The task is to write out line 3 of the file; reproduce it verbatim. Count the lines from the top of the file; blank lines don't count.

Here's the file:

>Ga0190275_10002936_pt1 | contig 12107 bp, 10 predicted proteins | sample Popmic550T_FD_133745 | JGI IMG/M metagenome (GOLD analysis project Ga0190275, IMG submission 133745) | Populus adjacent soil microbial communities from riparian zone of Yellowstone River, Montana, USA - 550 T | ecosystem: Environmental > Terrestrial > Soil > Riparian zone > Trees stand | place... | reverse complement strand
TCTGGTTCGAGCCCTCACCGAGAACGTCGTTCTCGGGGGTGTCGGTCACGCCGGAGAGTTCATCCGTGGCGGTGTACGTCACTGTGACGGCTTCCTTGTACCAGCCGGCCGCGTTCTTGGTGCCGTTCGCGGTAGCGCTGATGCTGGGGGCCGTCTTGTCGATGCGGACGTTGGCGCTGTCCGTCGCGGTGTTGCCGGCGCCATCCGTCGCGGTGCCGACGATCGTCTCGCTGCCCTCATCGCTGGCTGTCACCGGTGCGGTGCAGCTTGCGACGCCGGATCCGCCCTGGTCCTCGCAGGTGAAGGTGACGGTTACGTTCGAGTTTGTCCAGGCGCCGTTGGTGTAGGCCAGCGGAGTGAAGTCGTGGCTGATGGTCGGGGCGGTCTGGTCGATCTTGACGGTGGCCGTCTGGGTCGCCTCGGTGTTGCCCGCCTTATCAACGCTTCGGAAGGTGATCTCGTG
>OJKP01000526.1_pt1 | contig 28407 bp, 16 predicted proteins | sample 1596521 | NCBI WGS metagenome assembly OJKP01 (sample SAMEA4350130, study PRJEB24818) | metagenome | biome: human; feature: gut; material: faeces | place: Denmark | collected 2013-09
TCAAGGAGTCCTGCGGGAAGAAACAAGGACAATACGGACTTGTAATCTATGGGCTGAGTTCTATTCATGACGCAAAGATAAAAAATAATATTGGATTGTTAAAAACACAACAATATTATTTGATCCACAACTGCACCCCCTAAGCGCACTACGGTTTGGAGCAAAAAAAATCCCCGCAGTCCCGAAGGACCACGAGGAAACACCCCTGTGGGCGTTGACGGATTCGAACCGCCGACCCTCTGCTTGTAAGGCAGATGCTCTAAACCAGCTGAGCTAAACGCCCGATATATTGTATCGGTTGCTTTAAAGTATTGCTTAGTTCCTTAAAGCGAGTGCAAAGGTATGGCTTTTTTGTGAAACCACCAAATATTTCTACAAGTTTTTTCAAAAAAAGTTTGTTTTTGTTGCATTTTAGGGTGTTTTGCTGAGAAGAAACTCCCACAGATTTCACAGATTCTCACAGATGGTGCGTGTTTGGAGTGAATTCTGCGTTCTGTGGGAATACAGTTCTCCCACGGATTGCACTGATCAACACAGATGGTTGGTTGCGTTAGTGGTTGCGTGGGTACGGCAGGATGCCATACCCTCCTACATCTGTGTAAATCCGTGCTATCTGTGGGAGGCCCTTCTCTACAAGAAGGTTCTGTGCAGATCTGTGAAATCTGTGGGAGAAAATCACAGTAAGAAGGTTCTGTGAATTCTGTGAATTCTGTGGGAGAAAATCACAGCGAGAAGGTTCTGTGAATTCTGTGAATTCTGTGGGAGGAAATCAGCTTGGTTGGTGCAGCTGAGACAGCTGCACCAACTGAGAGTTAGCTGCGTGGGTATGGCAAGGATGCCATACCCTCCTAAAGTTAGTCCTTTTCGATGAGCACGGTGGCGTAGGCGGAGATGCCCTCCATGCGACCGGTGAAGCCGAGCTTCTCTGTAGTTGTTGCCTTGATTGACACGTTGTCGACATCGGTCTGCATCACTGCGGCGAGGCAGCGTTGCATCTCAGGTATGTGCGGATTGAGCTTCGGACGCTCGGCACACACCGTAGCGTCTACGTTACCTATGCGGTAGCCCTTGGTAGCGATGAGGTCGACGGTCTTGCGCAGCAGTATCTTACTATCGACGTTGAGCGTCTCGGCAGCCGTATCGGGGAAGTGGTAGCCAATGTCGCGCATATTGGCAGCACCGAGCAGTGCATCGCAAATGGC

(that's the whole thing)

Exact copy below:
>OJKP01000526.1_pt1 | contig 28407 bp, 16 predicted proteins | sample 1596521 | NCBI WGS metagenome assembly OJKP01 (sample SAMEA4350130, study PRJEB24818) | metagenome | biome: human; feature: gut; material: faeces | place: Denmark | collected 2013-09